anymore. Because that interest seems to be consumed. I felt
exactly the same with Sharon where I had the same kind of
feeling of sexual attraction to as with Elizabeth but I that
if you give in and say ďOkay, letís do that in reality,Ē then
I think that thereís no way that you get it on the screen.
So in both cases, I felt that it should be something that
is not consumed although itís clearly something you feel.
Sure, I felt a strong attraction to both women. it certainly
was there. But for me, if feels like if you go in that direction
that you will never be able to transcend it and thatís what
you should do because it should not be in my personal life,
it should be on the screen.
you meet actresses that you havenít worked with socially,
how do they react to you?
think they see me probably as God and the devil, you know.
That Iím the person that could do something special with them,
but on the other hand ask them to do things that they might
not be immediately willing to do. They have to be confident
that everything you do with them is something that ultimately
they wonít regret. In the case of Sharon, I think she regretted
that she had put her trust so much in me and herself at the
moment where she opens her legs and she has no panties on.
When it happened I think the relationship was such that she
felt that it was okay to do so. I think 5 months later when
she saw that scene in the presence of her friends her manager
and agents, she felt that the situation was so different that
she could not accept her openness at the moment that it happened.
I think it was feared that people would be abhorred by seeing
that and that it would hurt her career. So she tried to make
it undone and basically because I felt that it was very important
and it had been discussed and she had seen it on the video
and had accepted it that it would be too late now to go back.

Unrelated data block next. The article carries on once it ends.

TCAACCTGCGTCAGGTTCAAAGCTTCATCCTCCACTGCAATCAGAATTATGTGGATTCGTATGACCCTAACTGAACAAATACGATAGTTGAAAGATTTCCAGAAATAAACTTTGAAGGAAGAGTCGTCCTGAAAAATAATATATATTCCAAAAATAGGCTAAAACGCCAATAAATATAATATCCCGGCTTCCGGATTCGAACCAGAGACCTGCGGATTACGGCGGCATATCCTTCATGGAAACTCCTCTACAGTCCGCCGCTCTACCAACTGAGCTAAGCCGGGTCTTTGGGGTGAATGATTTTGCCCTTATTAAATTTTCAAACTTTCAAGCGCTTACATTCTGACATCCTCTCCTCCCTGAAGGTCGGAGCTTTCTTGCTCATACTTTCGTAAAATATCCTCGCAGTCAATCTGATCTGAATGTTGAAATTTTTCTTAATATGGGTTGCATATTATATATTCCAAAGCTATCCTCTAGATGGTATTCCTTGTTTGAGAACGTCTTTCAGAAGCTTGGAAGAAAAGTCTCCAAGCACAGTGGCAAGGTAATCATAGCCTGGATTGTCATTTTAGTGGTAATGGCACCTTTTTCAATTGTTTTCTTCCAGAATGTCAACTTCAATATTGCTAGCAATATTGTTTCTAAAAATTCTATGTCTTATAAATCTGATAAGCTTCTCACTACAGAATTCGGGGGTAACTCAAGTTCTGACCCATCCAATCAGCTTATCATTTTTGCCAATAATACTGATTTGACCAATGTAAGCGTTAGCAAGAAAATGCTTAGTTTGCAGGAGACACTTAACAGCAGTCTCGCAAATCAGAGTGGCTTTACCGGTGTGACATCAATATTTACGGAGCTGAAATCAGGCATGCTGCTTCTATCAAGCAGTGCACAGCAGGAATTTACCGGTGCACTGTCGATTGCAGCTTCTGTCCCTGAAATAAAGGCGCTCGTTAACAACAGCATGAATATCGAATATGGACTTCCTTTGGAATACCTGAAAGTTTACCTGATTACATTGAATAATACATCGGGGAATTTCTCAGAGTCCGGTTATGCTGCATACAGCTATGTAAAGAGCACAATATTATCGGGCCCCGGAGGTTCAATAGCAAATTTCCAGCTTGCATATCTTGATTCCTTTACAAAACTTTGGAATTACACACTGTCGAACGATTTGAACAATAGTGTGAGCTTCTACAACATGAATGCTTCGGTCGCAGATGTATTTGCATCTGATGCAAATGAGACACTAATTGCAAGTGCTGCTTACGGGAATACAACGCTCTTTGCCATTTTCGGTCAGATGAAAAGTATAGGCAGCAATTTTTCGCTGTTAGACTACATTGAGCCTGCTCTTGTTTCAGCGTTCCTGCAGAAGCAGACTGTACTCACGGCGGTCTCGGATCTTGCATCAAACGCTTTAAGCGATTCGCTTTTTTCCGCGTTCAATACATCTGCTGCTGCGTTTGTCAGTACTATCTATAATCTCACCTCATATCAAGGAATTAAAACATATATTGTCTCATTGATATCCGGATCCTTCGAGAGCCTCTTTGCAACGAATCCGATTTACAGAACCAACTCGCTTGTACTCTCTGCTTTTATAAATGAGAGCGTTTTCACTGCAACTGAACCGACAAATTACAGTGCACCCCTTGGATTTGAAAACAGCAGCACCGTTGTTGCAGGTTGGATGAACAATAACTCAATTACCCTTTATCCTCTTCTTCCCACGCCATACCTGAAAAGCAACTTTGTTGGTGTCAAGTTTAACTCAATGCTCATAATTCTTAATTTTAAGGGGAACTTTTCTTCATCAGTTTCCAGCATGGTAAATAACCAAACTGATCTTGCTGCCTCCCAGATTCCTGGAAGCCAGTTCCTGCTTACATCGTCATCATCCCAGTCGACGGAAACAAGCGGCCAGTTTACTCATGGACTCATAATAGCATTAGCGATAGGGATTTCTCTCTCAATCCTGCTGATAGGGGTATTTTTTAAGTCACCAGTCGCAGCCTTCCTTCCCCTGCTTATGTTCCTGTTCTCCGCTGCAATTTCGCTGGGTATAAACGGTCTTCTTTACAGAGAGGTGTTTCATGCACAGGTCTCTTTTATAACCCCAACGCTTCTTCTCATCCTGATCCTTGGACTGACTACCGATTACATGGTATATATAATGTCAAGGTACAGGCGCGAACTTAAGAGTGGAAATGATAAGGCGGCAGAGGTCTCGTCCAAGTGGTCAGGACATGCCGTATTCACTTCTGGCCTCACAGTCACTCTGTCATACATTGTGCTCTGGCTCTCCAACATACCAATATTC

I felt that was not fair. I felt that it should not be taken
out and I refused. Ultimately of course, you know that Sharon,
after protesting and accusing me of having betrayed her, ultimately
the last stand on that story of hers, in the last half year,
is that she invented that scene. So now she tells everybody
that it was her idea. After two years of accusing me that
I betrayed her, she changes her tune and now itís suddenly
her idea. I think she accepts it in her heart because she
knows itís such a strong scene. I
think that the strength of the scene is probably proven by
the fact that so many people remember that shot of her, and
any shot of her sitting in the white dress in the chair is
symbolic for sexual power, isnít it?
was the defining moment of the movie.
it was. It turned out to be. It was not when we shot it. I
was never aware of that until the movie came out.
you set out to make films that are shocking, or are you just
exploring what you want to explore and if we find that shocking
then itís our problem?
movies always have a tendency to be NC-17 even Robocop because
of my inclination to go for ultra-violence. Itís not because
I want to be that way or I want to get an NC-17. Itís just
because my mind goes that way. I never set out really to do
something which would be... well, perhaps thatís not even
true, I know sometimes when I do these things that people
might be upset but I do them anyhow because I feel that itís
exactly what I want to express. Iím not saying that there
might not be some provocation, but my idea of provocation
in this case would be more like saying ďOkay, guys, what you
normally see in the movie is not really the truth.Ē What I
want to show is the truth from a sexual point of view. The
way sex scenes are portrayed in Hollywood movies has not much